The use of Special Drawing Rights (SDR) as a ;super-sovereign currency” in place of the US Dollar was initiated by the People's Bank of China Governor in the run-up to the recent G-20 meeting. KASIKORN RESEARCH CENTER (KResearch) holds the view that there are some advantages to supplanting the US Dollar with the SDRs. The SDRs, created by the International Monetary Fund (IMF), may help lessen the adverse impacts of currency volatility on the global economy and financial markets. In addition, the US, whose currency is now used as an international reserve currency, may be able to rectify its chronic current account imbalance without affecting other countries via their stronger currencies. On the downside, the SDRs have a limited role in commerce and is inferior to the US Dollar in functioning as a global currency.
Even so, the SDRs may assume a greater role in the future if this currency substitute undergoes serious development to accommodate the complex international financial system. However, KResearch holds the view that widespread use and acceptance of the SDRs in the world's economic and financial system is unlikely to be seen in the near future. Physically speaking, the volume and liquidity of the SDRs is still far from sufficient to accommodate financial, trade and investment transactions on a worldwide scale. To increase the volume of SDRs in the market sufficient for future requirement, primary concern should be availability of the back-up assets, including the confidence of international investors toward the International Monetary Fund (IMF) – the issuer of the SDRs - which has no other proprietary financial resources, than contributions from member countries.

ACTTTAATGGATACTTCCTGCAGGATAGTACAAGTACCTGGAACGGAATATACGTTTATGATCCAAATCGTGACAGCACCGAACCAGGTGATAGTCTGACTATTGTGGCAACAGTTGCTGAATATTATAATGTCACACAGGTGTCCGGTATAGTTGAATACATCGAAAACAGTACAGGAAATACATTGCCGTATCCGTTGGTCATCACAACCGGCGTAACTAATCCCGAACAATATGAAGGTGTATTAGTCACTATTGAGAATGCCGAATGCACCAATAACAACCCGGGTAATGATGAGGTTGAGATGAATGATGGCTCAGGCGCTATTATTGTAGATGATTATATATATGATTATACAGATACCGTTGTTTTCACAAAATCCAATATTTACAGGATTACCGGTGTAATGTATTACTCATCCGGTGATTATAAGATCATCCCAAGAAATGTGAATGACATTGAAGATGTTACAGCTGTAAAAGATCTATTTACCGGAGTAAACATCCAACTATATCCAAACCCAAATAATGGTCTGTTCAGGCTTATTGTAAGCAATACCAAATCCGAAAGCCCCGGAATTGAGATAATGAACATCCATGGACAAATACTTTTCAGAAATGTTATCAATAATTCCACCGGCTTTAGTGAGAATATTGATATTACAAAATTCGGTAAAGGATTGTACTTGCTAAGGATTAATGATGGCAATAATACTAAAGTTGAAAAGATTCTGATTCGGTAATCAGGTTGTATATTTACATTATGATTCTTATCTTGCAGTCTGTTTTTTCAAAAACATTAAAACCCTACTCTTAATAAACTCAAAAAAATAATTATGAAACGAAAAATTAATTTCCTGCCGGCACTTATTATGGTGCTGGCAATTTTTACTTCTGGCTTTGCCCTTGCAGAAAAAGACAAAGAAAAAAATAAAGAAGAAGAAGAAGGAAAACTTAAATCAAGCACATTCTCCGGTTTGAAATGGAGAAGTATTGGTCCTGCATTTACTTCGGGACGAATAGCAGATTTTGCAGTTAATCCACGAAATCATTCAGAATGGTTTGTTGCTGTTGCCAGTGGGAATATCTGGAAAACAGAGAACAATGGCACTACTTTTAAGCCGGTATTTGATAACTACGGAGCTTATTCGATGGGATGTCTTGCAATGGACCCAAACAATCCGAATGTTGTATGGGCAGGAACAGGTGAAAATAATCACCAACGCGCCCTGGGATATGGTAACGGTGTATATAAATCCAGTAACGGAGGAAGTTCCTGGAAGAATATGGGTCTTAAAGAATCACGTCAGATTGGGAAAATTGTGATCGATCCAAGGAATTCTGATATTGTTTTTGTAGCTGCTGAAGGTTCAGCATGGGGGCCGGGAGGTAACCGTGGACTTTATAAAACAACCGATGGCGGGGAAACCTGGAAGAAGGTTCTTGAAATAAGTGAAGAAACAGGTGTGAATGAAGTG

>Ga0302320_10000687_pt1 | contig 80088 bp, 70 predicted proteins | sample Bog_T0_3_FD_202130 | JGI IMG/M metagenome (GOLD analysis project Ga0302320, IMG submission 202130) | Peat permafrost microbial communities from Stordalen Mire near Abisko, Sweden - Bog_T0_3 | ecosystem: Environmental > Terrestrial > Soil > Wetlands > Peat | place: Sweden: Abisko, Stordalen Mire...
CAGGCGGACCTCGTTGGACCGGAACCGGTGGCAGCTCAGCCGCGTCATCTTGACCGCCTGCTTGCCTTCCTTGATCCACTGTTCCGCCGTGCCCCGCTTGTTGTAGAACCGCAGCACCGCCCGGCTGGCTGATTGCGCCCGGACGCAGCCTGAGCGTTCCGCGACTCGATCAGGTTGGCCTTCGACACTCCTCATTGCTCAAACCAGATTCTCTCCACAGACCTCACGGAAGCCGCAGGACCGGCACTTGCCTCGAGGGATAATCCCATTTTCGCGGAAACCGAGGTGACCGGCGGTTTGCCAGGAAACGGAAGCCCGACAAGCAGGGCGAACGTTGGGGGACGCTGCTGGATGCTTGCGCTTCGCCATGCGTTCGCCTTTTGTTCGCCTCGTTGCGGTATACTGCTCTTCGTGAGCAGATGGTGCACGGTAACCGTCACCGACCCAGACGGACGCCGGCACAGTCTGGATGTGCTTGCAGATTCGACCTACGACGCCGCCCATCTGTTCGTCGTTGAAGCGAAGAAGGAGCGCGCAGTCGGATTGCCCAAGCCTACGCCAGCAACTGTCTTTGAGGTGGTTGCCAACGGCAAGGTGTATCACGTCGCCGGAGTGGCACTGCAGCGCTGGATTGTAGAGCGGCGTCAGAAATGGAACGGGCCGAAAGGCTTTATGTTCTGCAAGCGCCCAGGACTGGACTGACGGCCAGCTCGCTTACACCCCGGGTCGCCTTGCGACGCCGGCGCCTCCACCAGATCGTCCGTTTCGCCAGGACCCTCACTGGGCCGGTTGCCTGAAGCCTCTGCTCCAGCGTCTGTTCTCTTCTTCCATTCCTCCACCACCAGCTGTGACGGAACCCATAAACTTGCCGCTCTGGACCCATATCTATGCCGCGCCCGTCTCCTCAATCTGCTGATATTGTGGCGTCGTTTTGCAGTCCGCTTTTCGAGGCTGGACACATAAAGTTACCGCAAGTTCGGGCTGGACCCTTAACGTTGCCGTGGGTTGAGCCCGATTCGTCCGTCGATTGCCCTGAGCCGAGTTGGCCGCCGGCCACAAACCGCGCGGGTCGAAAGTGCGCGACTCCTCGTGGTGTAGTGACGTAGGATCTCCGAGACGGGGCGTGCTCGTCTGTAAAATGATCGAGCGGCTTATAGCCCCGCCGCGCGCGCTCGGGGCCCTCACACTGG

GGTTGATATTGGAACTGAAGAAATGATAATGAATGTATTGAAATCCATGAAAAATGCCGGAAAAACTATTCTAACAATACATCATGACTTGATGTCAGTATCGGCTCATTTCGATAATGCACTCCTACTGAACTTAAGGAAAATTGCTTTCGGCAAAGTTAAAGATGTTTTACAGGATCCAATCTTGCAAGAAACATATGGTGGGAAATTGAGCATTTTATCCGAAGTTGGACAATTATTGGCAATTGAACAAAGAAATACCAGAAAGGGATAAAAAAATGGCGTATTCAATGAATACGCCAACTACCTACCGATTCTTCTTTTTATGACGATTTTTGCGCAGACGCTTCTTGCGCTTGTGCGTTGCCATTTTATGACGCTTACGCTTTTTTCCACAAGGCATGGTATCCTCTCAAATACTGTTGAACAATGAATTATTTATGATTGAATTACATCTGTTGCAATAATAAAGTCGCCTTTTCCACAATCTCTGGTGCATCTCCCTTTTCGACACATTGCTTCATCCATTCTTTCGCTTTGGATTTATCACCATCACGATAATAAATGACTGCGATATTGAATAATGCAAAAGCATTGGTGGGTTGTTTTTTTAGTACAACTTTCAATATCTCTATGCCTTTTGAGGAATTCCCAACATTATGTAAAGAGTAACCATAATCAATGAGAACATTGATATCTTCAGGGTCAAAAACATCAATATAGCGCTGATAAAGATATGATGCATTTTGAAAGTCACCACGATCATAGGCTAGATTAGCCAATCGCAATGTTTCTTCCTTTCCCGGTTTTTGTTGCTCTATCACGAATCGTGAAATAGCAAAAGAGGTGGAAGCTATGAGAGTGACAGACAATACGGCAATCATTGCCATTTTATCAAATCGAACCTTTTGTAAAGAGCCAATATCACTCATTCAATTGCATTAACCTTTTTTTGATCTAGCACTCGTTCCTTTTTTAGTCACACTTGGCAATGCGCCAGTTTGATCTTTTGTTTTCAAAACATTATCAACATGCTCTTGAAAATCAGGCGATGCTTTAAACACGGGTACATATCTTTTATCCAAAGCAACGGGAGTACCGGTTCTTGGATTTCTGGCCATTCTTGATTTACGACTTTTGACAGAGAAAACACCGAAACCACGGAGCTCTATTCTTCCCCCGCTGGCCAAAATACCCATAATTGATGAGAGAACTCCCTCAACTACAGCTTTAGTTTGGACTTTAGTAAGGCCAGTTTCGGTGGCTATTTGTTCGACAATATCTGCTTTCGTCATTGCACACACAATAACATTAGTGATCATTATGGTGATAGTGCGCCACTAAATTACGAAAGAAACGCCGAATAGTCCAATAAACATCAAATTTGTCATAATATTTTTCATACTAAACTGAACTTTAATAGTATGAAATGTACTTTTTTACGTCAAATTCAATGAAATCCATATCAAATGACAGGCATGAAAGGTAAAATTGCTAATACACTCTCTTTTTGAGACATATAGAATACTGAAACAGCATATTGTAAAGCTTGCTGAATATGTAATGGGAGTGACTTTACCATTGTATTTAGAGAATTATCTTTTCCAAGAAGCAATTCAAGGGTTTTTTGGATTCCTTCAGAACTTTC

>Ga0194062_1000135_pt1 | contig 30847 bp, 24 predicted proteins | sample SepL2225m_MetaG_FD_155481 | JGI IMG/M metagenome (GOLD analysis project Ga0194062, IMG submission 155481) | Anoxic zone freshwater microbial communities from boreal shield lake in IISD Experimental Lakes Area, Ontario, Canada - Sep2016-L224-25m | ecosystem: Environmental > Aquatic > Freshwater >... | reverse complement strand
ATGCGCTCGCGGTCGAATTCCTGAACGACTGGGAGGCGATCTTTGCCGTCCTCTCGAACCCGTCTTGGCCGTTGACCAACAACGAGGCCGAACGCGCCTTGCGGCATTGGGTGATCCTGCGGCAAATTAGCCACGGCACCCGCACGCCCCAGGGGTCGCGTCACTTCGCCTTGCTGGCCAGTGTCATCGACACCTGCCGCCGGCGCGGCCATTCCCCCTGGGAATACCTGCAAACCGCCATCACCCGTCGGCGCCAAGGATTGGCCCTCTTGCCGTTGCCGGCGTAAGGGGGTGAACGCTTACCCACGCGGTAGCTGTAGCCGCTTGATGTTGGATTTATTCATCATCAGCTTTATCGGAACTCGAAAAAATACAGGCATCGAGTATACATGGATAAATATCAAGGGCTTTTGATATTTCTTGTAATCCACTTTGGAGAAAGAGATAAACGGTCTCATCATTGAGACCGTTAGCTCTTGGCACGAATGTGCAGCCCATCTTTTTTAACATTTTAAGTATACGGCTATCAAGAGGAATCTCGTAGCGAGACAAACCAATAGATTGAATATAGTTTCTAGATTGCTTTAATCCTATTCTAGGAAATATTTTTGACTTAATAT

In KResearch's view, the US Dollar (USD) and Euro will remain the main international reserve currencies for the foreseeable future, though the USD's role may be receding. Even so, the US Dollar's dominance in the global arena continue for some time, thanks to its safe-haven appeal, the US ;AAA” sovereign ratings, high liquidity in international trade, plus the status of the US as the world's pre-eminent economic, political and military superpower.
KResearch believes that many questions are left unanswered in replacing the USD with SDRs. The push for another reserve currency in place of the US Dollar may evaporate if the US economy stabilizes and/or the possibility of further global economic deterioration eases. Nonetheless, close attention should be paid to the role of Yuan in international trade, especially after the string of bilateral Yuan swap agreements China has recently concluded with several trade partners. The move suggests that China is extending the Yuan's global reach in order to reduce their reliance on the US Dollar in international transactions.
For Thailand, we have significantly increased our bilateral trade and investment with China in recent years. (China was Thailand's fifth largest export market in 2008, accounting for 9.1 percent of Thailand's total exports.) It is likely that the Yuan may become more important in our bilateral trade with China, especially if China enters into a bilateral currency swap with Thailand, as they have with several countries in the ASEAN+3 forum.